Artifact, the Valve collectible card game based off the Dota 2 universe, is currently in a very unusual state. First of all, the game’s developers have put the game “on hold” to examine the root issues that caused it to bomb so badly. Secondly, its failure has become a bit of a meme, and that’s spread to the game’s presence on Twitch.
After prominent streamers pointed out how barren the Artifact section was, members of the Twitch community took advantage of the quiet and turned the section into something that ranged from bizarre to disturbing. Anyone interested in seeing the joke streams for themselves should be warned that there is some extremely NSFW or disturbing content being displayed as well.
If you were to check out Artifact on Twitch throughout the weekend, you’d find viewings of Avengers: Endgame, Star Wars, documentaries on Nazi Germany, games of League of Legends, and various anime. These viewings ranged from the silly all the way to the deeply disturbing. This included video of the graphic Christchurch mosque shooting, which was streamed for over 20 minutes before being shut down by Twitch.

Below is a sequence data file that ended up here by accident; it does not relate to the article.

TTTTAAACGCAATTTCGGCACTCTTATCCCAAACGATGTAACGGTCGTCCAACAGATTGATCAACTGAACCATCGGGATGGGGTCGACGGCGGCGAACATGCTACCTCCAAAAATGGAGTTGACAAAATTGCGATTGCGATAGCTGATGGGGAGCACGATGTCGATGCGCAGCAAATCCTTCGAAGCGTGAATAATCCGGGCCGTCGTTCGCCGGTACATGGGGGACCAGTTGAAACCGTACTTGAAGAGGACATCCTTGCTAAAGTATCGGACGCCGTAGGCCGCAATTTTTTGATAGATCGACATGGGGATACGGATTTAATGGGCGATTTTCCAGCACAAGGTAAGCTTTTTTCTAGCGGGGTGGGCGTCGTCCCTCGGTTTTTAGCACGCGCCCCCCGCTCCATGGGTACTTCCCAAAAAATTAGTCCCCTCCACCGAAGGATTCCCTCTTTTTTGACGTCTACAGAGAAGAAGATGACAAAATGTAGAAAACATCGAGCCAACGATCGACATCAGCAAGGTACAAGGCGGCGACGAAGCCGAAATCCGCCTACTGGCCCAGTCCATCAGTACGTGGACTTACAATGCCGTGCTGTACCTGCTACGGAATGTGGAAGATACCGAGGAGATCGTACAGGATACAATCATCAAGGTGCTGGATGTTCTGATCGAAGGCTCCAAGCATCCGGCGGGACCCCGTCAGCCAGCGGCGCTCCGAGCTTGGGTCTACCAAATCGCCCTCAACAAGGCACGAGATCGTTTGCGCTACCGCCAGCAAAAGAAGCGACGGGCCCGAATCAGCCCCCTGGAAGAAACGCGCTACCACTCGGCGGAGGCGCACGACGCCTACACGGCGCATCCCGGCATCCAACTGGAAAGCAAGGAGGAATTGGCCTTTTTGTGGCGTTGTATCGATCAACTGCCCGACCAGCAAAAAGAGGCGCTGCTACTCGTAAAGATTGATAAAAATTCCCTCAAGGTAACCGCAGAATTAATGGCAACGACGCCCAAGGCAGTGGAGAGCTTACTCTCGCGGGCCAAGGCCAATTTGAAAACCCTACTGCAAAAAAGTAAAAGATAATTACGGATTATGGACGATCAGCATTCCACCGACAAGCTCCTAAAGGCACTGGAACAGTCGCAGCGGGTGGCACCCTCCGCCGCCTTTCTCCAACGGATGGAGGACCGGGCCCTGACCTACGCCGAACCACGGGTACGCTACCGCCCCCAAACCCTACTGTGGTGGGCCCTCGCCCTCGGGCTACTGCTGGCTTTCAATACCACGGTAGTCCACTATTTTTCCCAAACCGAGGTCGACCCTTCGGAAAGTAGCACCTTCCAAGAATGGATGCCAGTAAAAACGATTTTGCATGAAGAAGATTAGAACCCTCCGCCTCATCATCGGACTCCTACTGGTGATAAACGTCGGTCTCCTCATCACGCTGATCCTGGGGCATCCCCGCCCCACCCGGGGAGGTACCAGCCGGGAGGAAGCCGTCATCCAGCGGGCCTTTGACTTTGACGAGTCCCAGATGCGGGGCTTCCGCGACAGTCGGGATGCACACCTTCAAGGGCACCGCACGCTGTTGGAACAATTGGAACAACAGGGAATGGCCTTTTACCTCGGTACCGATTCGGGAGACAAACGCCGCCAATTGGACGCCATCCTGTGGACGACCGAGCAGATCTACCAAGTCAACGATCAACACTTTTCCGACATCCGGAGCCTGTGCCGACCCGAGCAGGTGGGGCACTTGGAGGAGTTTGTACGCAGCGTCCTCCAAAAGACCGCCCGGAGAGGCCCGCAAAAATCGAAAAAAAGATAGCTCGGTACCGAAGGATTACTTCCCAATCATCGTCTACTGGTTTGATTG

While the Christchurch shooting stream was removed, Artifact’s Twitch section is still completely overrun by users streaming whatever they like. Among these streams was hardcore pornography and other NSFW content.
Some of these channels were just streaming media like popular movies, or cute animal GIFs. Other users chose to get far more experimental with it, like this video that showed a clip of a Nigerian film, with an actor asking “Why are you running?” The clip, which has been popularized through Vine and YouTube, would play once, twice, then four times, and so on until the clip had been broadcast 349,525 times in one minute in a horrifying cacophony of chaos.
Perhaps the most unusual part of this is that in the late hours of Sunday night, one streamer actually loaded up Artifact and played the card game for an audience of a few hundred curious fans.
Many of these streams seem to be taking basic attempts to avoid being banned, such as using titles like “Artifact DLC,” or “in queue for Artifact’ ” As this trend rages on, it serves as a fascinating reminder of the potential power — for both good and bad — of Twitch.
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